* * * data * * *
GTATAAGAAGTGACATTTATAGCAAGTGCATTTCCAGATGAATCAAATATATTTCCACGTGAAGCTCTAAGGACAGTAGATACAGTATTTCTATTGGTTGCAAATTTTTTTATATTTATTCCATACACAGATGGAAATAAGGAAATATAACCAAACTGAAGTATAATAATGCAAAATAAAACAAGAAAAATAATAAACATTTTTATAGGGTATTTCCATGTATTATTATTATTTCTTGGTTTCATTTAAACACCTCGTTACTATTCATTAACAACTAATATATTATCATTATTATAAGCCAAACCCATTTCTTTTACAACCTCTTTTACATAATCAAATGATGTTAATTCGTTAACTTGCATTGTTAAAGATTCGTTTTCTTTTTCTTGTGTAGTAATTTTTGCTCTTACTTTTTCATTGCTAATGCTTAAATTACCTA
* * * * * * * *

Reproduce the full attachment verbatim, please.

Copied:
GTATAAGAAGTGACATTTATAGCAAGTGCATTTCCAGATGAATCAAATATATTTCCACGTGAAGCTCTAAGGACAGTAGATACAGTATTTCTATTGGTTGCAAATTTTTTTATATTTATTCCATACACAGATGGAAATAAGGAAATATAACCAAACTGAAGTATAATAATGCAAAATAAAACAAGAAAAATAATAAACATTTTTATAGGGTATTTCCATGTATTATTATTATTTCTTGGTTTCATTTAAACACCTCGTTACTATTCATTAACAACTAATATATTATCATTATTATAAGCCAAACCCATTTCTTTTACAACCTCTTTTACATAATCAAATGATGTTAATTCGTTAACTTGCATTGTTAAAGATTCGTTTTCTTTTTCTTGTGTAGTAATTTTTGCTCTTACTTTTTCATTGCTAATGCTTAAATTACCTA